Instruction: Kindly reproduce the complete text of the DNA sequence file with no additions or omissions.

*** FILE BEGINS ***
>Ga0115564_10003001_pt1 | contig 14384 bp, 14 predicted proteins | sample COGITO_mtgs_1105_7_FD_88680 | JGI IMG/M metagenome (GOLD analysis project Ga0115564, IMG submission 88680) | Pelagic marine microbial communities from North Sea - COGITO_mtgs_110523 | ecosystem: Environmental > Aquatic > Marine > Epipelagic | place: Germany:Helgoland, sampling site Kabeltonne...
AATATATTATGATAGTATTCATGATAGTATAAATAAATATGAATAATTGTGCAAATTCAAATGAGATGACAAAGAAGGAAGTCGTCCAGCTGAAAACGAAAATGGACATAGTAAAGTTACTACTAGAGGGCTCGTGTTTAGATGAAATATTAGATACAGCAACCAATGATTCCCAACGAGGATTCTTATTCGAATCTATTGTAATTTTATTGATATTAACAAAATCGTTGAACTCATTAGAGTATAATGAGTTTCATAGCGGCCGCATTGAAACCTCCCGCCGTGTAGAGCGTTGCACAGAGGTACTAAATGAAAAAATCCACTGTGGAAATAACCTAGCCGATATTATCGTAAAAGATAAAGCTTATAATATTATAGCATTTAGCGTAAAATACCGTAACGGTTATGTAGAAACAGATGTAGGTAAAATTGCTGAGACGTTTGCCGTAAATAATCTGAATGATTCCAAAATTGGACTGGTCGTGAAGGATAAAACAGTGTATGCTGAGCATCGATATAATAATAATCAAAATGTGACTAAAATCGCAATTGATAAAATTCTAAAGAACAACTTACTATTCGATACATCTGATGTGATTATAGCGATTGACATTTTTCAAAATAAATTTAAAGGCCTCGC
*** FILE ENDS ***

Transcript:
>Ga0115564_10003001_pt1 | contig 14384 bp, 14 predicted proteins | sample COGITO_mtgs_1105_7_FD_88680 | JGI IMG/M metagenome (GOLD analysis project Ga0115564, IMG submission 88680) | Pelagic marine microbial communities from North Sea - COGITO_mtgs_110523 | ecosystem: Environmental > Aquatic > Marine > Epipelagic | place: Germany:Helgoland, sampling site Kabeltonne...
AATATATTATGATAGTATTCATGATAGTATAAATAAATATGAATAATTGTGCAAATTCAAATGAGATGACAAAGAAGGAAGTCGTCCAGCTGAAAACGAAAATGGACATAGTAAAGTTACTACTAGAGGGCTCGTGTTTAGATGAAATATTAGATACAGCAACCAATGATTCCCAACGAGGATTCTTATTCGAATCTATTGTAATTTTATTGATATTAACAAAATCGTTGAACTCATTAGAGTATAATGAGTTTCATAGCGGCCGCATTGAAACCTCCCGCCGTGTAGAGCGTTGCACAGAGGTACTAAATGAAAAAATCCACTGTGGAAATAACCTAGCCGATATTATCGTAAAAGATAAAGCTTATAATATTATAGCATTTAGCGTAAAATACCGTAACGGTTATGTAGAAACAGATGTAGGTAAAATTGCTGAGACGTTTGCCGTAAATAATCTGAATGATTCCAAAATTGGACTGGTCGTGAAGGATAAAACAGTGTATGCTGAGCATCGATATAATAATAATCAAAATGTGACTAAAATCGCAATTGATAAAATTCTAAAGAACAACTTACTATTCGATACATCTGATGTGATTATAGCGATTGACATTTTTCAAAATAAATTTAAAGGCCTCGC